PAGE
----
Late flowering plants are essential sources of nectar for insects including butterflies and bees who are still foraging at this time of the year. Martyn Loach suggests five plants that will make your garden wildlife friendly into the autumn.
At this time of the year many people will be thinking about placing nest boxes in their garden. As David Hall points out, there are several rules to follow if you are going to be successful in attracting birds to use them.
With natural nesting places fast disappearing, introducing nest boxes into your garden is a great idea at any time of the year.
For many birds, the RSPB actually recommend setting up nest boxes in the autumn. However blue tits and other small birds do not seek out nesting sites until February or March.
You can either buy a nest box or there are several internet sites with instructions on how to build one, with specifications regarding the type of entrance, the size of entrance hole, whether they should be open fronted, and the best materials.
Wood should always be used, the type is not critical but it must be at least 15mm thick to provide sufficient insulation. Metal and plastic will cause overheating and condensation.
Use stainless or galvanized nails to construct the box as gluing will restrict drainage. A couple of holes in the base will also help in that respect.
How high to position the box depends on the species you want to attract. Boxes for tits, sparrows or starlings should be 2 – 4 metres (6½ft – 13ft) high on a wall or tree.
Well hidden boxes for robins and wrens can be lower, while you can place woodpecker boxes 5 metres high.
Just under the eaves of your house is a good place for house sparrow and starling boxes. Several can be located a short distance from each other but away from house martins.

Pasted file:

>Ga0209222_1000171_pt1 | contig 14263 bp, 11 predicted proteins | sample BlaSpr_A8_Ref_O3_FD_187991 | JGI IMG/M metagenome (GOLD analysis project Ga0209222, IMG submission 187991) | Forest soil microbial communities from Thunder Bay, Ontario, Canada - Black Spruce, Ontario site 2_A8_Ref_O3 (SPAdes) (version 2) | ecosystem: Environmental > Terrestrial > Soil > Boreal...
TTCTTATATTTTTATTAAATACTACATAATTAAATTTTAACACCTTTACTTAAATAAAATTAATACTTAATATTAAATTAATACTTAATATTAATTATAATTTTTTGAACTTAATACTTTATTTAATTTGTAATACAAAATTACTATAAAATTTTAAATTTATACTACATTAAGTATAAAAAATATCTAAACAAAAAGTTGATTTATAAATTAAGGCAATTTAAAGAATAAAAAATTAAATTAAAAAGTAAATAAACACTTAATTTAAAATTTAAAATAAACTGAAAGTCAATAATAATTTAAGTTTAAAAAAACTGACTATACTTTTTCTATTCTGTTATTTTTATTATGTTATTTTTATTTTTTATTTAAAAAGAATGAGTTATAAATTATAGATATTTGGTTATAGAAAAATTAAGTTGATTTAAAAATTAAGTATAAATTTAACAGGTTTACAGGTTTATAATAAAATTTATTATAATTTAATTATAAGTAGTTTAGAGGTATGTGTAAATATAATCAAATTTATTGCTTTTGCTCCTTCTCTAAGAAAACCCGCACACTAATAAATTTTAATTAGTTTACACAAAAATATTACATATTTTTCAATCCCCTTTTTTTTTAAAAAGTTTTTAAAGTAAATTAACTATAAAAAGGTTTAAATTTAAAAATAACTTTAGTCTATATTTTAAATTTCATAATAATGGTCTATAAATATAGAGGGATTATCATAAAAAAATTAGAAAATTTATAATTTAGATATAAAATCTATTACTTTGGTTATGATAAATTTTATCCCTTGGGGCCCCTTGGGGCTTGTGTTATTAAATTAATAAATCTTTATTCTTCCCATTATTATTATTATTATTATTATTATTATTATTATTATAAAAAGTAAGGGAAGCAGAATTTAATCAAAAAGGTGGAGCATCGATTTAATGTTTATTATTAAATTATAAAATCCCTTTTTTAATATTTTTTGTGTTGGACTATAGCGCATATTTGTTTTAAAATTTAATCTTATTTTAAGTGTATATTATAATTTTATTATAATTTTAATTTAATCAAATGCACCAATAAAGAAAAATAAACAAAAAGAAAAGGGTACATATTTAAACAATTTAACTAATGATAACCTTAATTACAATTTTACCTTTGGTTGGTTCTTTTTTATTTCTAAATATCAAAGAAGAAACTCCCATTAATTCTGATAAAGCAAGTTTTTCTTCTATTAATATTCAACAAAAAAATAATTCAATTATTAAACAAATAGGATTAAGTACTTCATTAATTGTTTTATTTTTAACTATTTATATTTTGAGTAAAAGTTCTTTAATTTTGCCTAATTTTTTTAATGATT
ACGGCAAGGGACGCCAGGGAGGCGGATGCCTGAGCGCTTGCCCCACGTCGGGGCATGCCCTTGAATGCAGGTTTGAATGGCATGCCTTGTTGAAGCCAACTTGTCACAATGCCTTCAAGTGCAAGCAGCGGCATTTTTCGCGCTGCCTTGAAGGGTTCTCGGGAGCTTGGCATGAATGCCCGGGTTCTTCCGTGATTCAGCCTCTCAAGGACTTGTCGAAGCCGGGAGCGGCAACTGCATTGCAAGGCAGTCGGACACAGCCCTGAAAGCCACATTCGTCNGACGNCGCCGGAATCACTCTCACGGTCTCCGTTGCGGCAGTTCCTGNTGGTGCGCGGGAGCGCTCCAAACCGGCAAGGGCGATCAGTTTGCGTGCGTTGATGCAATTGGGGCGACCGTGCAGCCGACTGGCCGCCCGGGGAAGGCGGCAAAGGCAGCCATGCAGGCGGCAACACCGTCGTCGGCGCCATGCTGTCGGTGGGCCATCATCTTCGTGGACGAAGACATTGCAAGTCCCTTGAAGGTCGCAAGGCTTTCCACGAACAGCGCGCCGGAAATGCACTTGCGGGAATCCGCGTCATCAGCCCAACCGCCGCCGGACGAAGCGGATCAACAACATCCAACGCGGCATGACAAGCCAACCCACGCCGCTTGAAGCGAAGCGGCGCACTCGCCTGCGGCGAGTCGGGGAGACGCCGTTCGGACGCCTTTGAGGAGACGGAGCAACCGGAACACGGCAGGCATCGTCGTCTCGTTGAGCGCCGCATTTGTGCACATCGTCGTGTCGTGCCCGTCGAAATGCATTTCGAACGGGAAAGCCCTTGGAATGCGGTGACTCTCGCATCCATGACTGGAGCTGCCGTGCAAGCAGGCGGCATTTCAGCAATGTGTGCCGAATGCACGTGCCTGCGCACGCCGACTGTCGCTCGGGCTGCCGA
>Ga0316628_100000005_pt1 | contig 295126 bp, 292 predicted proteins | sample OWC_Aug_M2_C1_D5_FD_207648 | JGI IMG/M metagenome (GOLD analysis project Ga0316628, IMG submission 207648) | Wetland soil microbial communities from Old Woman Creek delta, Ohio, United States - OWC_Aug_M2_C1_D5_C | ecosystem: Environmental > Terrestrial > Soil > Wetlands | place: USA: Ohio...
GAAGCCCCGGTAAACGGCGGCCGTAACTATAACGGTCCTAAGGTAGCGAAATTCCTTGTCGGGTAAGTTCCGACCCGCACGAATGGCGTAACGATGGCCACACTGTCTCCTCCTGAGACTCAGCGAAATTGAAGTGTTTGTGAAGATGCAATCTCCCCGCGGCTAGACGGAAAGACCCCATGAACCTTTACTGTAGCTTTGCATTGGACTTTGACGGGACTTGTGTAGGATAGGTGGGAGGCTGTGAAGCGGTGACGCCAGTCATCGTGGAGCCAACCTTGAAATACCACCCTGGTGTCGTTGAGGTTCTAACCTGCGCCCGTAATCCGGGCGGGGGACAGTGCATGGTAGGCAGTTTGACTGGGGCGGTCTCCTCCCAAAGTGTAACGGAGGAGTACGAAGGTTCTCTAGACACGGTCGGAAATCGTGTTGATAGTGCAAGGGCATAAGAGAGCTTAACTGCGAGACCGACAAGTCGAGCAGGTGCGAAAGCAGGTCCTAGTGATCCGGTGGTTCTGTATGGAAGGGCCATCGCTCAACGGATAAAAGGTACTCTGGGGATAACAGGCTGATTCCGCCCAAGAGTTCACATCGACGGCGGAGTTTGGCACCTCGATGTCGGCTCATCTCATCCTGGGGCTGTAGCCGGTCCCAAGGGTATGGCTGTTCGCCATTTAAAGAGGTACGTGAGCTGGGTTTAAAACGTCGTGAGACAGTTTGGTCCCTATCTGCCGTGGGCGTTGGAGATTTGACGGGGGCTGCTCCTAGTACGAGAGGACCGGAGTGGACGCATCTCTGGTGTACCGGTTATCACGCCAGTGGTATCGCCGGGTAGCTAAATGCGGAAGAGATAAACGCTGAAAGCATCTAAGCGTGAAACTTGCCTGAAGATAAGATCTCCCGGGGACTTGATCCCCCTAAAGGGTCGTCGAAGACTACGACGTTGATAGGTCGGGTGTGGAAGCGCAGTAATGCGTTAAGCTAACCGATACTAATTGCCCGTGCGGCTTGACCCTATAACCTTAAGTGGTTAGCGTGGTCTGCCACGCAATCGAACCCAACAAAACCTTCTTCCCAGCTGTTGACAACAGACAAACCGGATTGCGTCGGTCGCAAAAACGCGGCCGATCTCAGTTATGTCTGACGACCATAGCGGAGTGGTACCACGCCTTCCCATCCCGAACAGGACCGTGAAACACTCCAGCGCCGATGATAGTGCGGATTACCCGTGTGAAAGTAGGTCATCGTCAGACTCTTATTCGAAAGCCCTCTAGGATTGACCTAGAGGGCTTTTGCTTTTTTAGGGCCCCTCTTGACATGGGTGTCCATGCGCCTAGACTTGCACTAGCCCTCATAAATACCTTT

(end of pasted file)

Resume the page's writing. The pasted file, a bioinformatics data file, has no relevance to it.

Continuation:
Boxes should face between north and east. Choose quiet sheltered positions, not accessible by predators such as cats and squirrels.
Avoid direct sunlight or else the box may well become an oven. A clear flight path is important, and tilting the box forward to deflect rain is also a good idea.
Don't use nails if you are fixing the box to a tree. Wire with some kind of protective covering is preferred.
By placing the boxes at different heights in various locations you should be able to attract a variety of species. Don’t be discouraged if none arrive in the first year but if this happens for several years there might be a good reason, so it will be worth re-locating the box.
Create a Halloween party in your house or garden with ideas and suggestions from David Coton that will keep your children and neighbours thrilled and spooked on the 31st October.
Looking for some advice on how to decorate your garden for halloween? David Coton has some great ideas to help you create a horror themed garden to scare your neighbours and any trick & treaters who come to your door.
To grow the biggest, scariest pumpkin in time for Halloween isn't easy as they take some time to mature and prefer a warm climate. To have the best chance of success Martyn Loach recommends sowing seed indoors during April and then planting out in late May or June.
Used originally to frighten away evil spirits, now placed near the front door to deter trick or treaters, carved pumpkins have been part of Halloween for a very long time. Here Martyn Loach explains the process of creating the scariest pumpkin in your street.